3.5.5. Analysis of Amino Acid Composition
Method of Sobolevsky et al. , slightly modified in this laboratory, was adopted to conduct the amino acid analysis. This method has the advantages to successfully detect glutamine and asparagine. Briefly, the pulverized antrodan (2 mg) was placed in the microreactor (1 mL, Supelco, Bellefonte, PA, USA), heated at 60 °C to dryness under a N2 gas blow. HCl (6 N, 1 mL) was added and heated at 100 °C for 24 h. The reaction vessel was cooled at ambient temperature and evaporated at 40 °C under N2 gas blow. Methanol (0.2 mL) was added and evaporated. The process was repeated for three times until the moisture was completely driven off. To the residue, norleucine (100 μL containing 0.4 mg in pyridine to serve the internal reference standard) was added. The mixture was agitated to facilitate the dissolution. The derivatization reagent N-methyl-N-(tert-butyldimethylsilyl) trifluoroacetamide (MTBSTFA, 100 μL, containing 1% TCMS) dissolved in pyridine (100 μL) and acetonitrile (80 μL) were added, agitated and mixed well. The derivatization reaction was carried out at 120 °C for 30 min. One μL of the aliquot was subjected to GC/MS analysis. The authentic amino acid samples, each 0.3 mg, were similarly treated. The GC/MS chromatograph equipped with a capillary column HP-5MS (ℓ × id = 30 m × 0.25 mm, film thickness = 0.25 μm; Agilent Technologies) was used. The injection port was held at 280 °C. The flow rate of carrier gas helium was operated at 1.0 mL/min. The temperature of the GC and MS interface was held at 290 °C. The elution temperature was programmed from 40 °C to 280 °C at 10 °C/min, and held at which for 10 min. The split rate was set at 40:1, and measured with electron impact (EI) 70 eV. A full scan status was used to ensure the complete catching for all derivative fragments. The scan range was set between 40 and 700 m/z. MSD ChemStation Software (Agilent Technologies) was used for data collection and analysis.
3.5.6. Determination of Uronic Acid Content
The method of Galambos  was followed to carry out the assay for uronic content. The optical density was read at 550 nm. The authentic D-galacturonic acid was similarly treated to establish the calibration curve. Based on the calibration curve the amount of uronic acid was calculated.
3.5.7. Determination of Glucans
188.8.131.52. Total Glucans
Total glucans was carried out by using the mushroom and yeast beta-glucan kit (Megazyme, Wicklow, Ireland) according to the manufacturer’s instruction. Briefly, antrodan powder (100 mg) was transferred into a spiral test tube and 1.5 mL HCl (37% v/v) was added and agitated to mix well. The mixture was heated at 30 °C for 45 min and agitated every 15 min. To the reaction mixture 10 mL water was added and agitated to mix well. The mixture was heated at 100 °C for 5 min after removing the cap. The tube was recapped and the heating was continued for 2 h. The finished reaction mixture was left to cool at ambient temperature. KOH solution (2 N, 10 mL) was added and the volume was made to 100 mL with 200 mM sodium acetate (pH 5.0). The solution was gently shaken to obtain homogenous solution and centrifuged at 1500 ×g for 10 min to remove any contaminants. The supernatant (0.2 mL) was transferred to two spiral tubes, each 0.1 mL. To each tube 0.1 mL mixture of exo-1,3-β-glucanase (20 U/mL) and β-glucosidase (4 U/mL, in 200 mM sodium acetate, pH 5.0) were added, mixed well and kept at 40 °C for 20 min. To the reaction mixture 3 mL glucose oxidase (12 U/mL) with peroxidae 0.65 U/mL (GOPOD) was added and mixed well. The enzyme reaction mixture was left to react at 40 °C for 20 min. The mixture was left to cool in ambient temperature. The optical density was taken at 510 nm.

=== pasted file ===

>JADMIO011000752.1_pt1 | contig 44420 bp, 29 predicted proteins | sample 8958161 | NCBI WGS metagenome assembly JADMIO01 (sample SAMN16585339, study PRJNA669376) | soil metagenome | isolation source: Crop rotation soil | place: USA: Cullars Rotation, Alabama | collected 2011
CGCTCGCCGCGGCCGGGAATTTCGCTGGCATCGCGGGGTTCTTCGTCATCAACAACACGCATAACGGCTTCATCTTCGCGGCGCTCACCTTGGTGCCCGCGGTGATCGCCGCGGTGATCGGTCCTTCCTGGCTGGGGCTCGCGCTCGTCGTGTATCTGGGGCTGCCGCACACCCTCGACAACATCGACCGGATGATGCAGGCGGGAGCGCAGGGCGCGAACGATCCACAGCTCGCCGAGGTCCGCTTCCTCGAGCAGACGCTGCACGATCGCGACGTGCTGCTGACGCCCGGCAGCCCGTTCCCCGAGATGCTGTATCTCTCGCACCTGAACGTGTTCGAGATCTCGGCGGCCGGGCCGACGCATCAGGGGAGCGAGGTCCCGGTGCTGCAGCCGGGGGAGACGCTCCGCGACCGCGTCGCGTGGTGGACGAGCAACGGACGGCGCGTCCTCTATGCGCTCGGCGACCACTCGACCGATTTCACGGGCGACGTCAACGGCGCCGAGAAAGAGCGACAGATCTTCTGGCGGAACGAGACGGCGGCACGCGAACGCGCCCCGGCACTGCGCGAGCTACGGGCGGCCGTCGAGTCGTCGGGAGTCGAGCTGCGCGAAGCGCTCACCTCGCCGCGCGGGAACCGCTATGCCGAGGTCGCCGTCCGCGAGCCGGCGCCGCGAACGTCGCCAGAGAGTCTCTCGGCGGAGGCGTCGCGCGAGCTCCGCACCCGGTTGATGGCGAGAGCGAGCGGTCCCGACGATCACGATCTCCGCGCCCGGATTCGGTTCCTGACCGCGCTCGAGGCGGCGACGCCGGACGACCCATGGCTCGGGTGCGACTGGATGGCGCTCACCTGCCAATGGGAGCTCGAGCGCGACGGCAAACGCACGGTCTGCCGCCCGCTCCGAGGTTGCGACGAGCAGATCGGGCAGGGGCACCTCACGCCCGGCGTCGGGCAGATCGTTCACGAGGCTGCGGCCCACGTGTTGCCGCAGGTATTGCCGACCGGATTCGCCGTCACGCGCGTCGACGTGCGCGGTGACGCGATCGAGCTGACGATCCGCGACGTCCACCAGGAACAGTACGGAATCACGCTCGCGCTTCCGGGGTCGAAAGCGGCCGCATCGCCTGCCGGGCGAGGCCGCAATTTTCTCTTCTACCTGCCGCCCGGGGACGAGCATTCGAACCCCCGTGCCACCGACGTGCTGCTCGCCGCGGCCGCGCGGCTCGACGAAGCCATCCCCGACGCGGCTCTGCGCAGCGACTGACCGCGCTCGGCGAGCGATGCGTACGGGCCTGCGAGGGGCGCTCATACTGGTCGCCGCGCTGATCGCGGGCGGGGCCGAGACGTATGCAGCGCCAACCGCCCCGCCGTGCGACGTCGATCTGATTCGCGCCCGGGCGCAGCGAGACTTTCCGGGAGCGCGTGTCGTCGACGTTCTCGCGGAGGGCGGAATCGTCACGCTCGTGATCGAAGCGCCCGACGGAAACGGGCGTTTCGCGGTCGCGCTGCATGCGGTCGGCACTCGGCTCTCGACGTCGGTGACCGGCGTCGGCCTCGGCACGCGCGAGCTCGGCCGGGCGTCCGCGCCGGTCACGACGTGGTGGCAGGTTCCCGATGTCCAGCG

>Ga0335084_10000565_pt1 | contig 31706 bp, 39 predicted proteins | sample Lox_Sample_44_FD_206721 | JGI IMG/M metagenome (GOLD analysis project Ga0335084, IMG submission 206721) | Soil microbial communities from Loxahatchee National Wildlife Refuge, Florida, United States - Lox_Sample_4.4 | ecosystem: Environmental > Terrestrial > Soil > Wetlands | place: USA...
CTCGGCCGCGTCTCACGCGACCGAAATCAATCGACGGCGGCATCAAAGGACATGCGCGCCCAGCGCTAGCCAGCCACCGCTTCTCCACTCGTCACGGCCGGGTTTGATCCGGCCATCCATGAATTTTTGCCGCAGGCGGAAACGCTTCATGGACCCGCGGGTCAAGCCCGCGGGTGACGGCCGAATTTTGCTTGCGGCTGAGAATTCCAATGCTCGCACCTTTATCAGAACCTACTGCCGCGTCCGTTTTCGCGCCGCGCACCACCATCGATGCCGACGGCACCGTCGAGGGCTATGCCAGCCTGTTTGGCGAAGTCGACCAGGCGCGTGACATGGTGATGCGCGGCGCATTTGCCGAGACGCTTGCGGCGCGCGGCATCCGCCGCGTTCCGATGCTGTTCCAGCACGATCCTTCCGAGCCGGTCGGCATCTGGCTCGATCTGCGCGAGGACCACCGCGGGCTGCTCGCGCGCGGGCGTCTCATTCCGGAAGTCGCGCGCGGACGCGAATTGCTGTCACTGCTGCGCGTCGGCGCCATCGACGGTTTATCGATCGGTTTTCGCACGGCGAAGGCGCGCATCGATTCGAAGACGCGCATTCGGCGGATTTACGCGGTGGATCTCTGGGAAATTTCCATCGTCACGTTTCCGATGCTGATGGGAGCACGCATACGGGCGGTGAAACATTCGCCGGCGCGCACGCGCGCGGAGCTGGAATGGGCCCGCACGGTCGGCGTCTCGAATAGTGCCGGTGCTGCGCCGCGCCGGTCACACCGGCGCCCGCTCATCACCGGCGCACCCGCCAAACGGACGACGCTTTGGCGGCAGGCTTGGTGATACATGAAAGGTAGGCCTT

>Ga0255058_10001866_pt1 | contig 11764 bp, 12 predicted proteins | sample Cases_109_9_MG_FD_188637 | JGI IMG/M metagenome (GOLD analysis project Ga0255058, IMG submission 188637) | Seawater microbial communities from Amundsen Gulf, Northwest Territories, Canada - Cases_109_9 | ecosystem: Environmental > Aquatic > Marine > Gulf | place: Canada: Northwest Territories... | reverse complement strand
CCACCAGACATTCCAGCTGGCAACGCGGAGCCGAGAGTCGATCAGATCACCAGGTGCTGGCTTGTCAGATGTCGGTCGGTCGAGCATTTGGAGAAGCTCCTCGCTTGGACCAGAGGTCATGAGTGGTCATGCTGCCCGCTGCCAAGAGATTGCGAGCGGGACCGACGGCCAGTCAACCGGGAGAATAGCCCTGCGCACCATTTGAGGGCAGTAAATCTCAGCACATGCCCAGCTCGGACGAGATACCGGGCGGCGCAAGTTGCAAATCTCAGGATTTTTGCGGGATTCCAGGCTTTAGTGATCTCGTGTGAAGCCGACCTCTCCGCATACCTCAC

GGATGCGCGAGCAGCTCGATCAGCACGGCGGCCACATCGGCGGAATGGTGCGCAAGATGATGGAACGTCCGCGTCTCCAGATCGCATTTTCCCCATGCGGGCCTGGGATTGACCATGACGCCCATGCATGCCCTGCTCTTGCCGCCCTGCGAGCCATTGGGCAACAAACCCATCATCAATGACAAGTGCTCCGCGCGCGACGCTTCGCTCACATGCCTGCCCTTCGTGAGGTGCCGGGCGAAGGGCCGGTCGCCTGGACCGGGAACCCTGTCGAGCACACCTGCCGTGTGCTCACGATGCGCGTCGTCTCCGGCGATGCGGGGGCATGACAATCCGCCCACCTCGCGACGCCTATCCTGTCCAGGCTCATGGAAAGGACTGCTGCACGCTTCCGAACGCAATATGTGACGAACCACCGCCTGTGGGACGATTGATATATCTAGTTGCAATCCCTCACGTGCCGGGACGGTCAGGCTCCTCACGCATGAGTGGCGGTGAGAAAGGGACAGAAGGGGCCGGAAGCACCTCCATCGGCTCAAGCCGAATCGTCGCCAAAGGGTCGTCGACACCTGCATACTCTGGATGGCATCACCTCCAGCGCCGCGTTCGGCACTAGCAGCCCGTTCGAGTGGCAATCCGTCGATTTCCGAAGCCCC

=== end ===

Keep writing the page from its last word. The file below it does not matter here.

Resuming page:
Antrodan powder (100 mg) was transferred into a spiral test tube. KOH (2 M, 2 mL) was added and stirred in ice bath with constant stirring for 20 min. To the solution 8 mL of sodium acetate (1.2 M, pH 3.8) was added and immediately followed by adding 0.2 mL aliquot of amyloglucosidase (1630 U/mL) + invertase (500 U/mL), and mixed well. The enzyme solution was left to react for 30 min at 40 °C while agitated frequently. The reaction mixture was centrifuged at 1500 ×g for 10 min and the supernatant volume was made to 10.3 mL with sodium acetate solution (200 mM, pH 5.0). The supernatant (0.2 mL) was transferred to two spiral tubes, each 0.1 mL, and successively 0.1 mL sodium acetate solution (200 mM, pH 5.0) and 3 mL GPPOD reagent, mixed well. The solution was kept at 40 °C for 20 min, cooled to roomtemperature The optical density was read at 510 nm.
For calculation, the following equations were used:
3.6. Macrophage RAW 264.7 Cell Cultivation
To Dulbecco’s Modified Eagle’s Medium (DMEM, HyClone, Logan, UT, USA) 10% FBS and 1% penicillin (10,000 units/mL), streptomycin (10 mg/mL) and 2 mM L-glutamine were added. RAW 264.7 cell line was rinsed twice with 3 mL 0.01 M phosphate buffered saline (PBS) and 1 mL 0.25% (1×) trypsin-EDTA was added. The cells were incubated at 37 °C under 5% CO2 atmosphere in incubator.
3.7. Effect of Antrodan and Biobran on the Cell Viability
The method of Mosmann et al.  was followed to examine the cell viability. RAW 264.7 cell line was seeded onto 96-well plate at 6,000 cells/well. The next day, the cells were incubated with various concentrations of antrodan or biobran for 24, 48 or 72 h, and cell viability was determined by using a colorimetric MTT [3-(4,5-dimethylthioazol-2-yl)-5-(3-carboxymethoxyphenyl)-2-(4-sulfophenyl)-2H-tetrazolium] test. In brief, to the culture medium MTT (100 µL, 0.5 mg/mL) was added and left to react for 2 h. The culture medium was centrifuged at 12,000 ×g and the supernatant was removed. DMSO (1 mL) was added to dissolve the formazan crystal. The optical density was read at 570 nm with an ELISA reader.